Taking part in gym class and team sports is especially important for children with diabetes. It not only boosts esteem and improves overall health, but can also help control weight and lower blood sugar levels.
    Talk to your child and her doctor (or diabetes educator) about planning an exercise program. Your doctor will likely recommend a combination of aerobic exercise, stretching, and toning. Be sure your child starts out slowly and then gradually increases the intensity and length of her sessions. Also, teach your child (and physical education instructors and coaches) to watch out for signs of hypoglycemia, such as sweating, headache, heart racing, and confusion.
    To prevent low blood glucose reactions, your child should:
    • Drink plenty of fluids before, during, and after exercise.
    • Exercise at about the same time each day. (Your child should carry snack foods like pretzels or crackers with cheese or peanut butter in case of unplanned activity.)
    If your child becomes hypoglycemic, she should stop exercising and follow your doctor’s advice about what to do in this situation.

    Diabetes and School

    Once children reach school age it is important that parents make a good connection with the school health nurse so that she can assist with challenges in the school setting. As with any child, it is important for parents to keep in close contact with their child’s teachers to detect and respond to concerns.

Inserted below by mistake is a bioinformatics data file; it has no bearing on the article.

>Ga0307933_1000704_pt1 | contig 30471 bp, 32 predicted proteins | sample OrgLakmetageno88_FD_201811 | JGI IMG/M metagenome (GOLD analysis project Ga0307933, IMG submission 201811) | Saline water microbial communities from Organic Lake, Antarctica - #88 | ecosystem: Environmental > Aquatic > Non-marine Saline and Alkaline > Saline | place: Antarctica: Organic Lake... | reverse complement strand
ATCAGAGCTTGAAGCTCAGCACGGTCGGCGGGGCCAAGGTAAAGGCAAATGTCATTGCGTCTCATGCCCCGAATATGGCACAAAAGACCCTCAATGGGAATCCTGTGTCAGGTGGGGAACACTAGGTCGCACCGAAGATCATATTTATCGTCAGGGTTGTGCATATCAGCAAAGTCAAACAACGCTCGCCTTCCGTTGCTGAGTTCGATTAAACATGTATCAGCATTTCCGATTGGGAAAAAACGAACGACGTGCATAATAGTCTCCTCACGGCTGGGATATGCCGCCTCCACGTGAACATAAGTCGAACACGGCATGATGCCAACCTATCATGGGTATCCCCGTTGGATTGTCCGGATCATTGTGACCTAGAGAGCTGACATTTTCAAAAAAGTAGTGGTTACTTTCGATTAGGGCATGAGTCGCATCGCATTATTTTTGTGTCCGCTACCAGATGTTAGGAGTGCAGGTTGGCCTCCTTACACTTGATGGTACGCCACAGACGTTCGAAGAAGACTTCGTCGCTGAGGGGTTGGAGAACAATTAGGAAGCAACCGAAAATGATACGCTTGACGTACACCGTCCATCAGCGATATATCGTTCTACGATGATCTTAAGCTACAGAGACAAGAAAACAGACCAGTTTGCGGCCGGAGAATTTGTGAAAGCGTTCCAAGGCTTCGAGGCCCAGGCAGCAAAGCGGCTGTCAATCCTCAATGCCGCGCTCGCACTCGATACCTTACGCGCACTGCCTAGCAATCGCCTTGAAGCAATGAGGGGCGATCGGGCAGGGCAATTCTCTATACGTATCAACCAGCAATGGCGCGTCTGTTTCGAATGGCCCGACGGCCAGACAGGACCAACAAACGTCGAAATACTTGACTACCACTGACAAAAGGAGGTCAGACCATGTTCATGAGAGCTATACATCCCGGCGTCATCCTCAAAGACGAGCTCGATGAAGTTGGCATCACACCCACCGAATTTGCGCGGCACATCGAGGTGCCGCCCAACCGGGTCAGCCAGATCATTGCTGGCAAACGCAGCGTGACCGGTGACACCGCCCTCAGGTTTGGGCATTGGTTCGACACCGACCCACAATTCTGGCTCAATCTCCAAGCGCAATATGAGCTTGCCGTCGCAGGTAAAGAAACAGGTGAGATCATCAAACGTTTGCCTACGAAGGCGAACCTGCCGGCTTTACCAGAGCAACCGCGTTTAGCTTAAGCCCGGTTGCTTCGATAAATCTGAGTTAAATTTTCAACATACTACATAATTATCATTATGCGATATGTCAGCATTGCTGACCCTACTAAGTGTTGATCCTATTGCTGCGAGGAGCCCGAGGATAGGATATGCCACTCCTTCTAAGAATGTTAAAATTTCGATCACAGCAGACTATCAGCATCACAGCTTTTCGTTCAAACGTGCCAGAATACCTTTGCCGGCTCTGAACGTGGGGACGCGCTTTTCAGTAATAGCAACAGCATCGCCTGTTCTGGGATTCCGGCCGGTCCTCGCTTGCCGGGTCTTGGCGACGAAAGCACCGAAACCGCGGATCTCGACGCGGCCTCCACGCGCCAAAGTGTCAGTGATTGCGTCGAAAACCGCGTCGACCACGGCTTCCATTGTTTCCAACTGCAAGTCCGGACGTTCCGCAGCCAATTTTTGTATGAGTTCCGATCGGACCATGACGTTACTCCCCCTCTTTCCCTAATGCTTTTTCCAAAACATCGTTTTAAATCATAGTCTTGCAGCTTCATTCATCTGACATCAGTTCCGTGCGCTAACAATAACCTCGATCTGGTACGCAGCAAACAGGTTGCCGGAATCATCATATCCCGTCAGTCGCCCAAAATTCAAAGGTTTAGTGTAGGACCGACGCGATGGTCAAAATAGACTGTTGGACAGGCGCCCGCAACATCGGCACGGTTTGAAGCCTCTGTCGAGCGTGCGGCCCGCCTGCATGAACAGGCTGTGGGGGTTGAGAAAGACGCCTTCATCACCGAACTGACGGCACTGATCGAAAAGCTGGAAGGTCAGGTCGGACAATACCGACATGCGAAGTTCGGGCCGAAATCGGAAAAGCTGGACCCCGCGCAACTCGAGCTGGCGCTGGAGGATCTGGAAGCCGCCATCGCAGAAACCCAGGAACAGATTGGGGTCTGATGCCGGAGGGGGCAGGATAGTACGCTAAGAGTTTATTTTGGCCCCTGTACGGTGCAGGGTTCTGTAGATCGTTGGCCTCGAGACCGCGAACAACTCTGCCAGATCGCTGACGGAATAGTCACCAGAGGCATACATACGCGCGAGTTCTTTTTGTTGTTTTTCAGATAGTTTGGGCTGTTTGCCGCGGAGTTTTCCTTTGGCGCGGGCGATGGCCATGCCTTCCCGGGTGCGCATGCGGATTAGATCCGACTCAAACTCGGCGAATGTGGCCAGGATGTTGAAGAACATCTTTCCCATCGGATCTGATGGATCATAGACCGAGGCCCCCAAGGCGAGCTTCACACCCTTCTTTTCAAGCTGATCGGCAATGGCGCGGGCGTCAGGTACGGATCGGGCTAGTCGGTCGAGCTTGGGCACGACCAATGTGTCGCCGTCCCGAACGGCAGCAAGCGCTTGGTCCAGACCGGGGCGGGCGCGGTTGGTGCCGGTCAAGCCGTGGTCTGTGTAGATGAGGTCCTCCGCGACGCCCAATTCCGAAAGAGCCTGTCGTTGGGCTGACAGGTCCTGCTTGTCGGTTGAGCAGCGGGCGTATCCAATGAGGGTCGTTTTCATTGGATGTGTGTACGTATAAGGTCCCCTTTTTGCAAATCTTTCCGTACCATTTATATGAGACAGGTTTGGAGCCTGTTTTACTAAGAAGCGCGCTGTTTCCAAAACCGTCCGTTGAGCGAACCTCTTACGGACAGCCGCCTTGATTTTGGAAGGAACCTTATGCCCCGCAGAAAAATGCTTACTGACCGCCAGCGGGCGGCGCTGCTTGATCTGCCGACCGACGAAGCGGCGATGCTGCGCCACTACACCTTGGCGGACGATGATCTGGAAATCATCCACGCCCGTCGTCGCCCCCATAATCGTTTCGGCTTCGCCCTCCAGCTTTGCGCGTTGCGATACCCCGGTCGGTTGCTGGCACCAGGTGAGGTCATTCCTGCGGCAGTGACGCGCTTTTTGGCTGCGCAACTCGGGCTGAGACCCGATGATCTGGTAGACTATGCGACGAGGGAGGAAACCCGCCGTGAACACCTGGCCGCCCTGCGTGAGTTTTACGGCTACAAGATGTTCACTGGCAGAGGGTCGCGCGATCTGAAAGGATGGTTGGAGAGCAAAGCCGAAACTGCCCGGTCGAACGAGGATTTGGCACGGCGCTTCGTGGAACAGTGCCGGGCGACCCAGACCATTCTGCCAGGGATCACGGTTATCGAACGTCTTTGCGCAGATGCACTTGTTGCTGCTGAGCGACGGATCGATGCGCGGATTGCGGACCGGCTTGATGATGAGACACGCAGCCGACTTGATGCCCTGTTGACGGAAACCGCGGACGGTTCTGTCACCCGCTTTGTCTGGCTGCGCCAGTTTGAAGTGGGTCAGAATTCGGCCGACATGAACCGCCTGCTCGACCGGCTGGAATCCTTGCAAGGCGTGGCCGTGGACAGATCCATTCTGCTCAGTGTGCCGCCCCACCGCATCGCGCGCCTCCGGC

RESOURCES

    American Diabetes Association http://www.diabetes.org/

    Joslin Diabetes Center http://www.joslin.org/

    CANADIAN RESOURCES

    Canadian Diabetes Association http://www.diabetes.ca/

    Sick Kids http://www.sickkids.ca/

    References

    Eating healthy. American Diabetes Association website. Available at: http://www.diabetes.org/ . Accessed July 2, 2003.

    Exercise for the health of it. Joslin Diabetes Center website. Available at: http://www.joslin.org/Beginners%5Fguide%5F643.asp . Accessed July 2, 2003.

    Frequently asked questions about exercise. American Diabetes Association website. Available at: http://www.diabetes.org/ . Accessed July 2, 2003.

    Gonder-Frederick L, Zrebiec J, Bauchowitz A, et al. Detection of hypoglycemia by children with type 1 diabetes 6 to 11 years of age and their parents: a field study. Pediatrics . 2008;121(3):e489-95.

    McCarthy AM, Lindgren S, Mengeling MA, Tsalikian E, Engvall JC. Effects of diabetes on learning in children. Pediatrics . 2002 Jan;109(1):E9.

    Should I count calories or use exchanges for my meal planning approach? Joslin Diabetes Center website. Available at: http://www.joslin.org/managing%5Fyour%5Fdiabetes%5F699.asp . Accessed July 2, 2003.

    Type 1 Diabetes. American Academy of Family Physicians, Family Doctor.org website. Available at: http://familydoctor.org/online/famdocen/home/common/diabetes/basics/480.html . Updated May 2009. Accessed November 15, 2010.

    What I need to know about eating and diabetes. National Institute of Diabetes & Digestive and Kidney Diseases (NIDDK), National Institutes of Health (NIH) website. Available at: http://diabetes.niddk.nih.gov/dm/pubs/eating%5Fez/eating.pdf . Accessed July 2, 2003.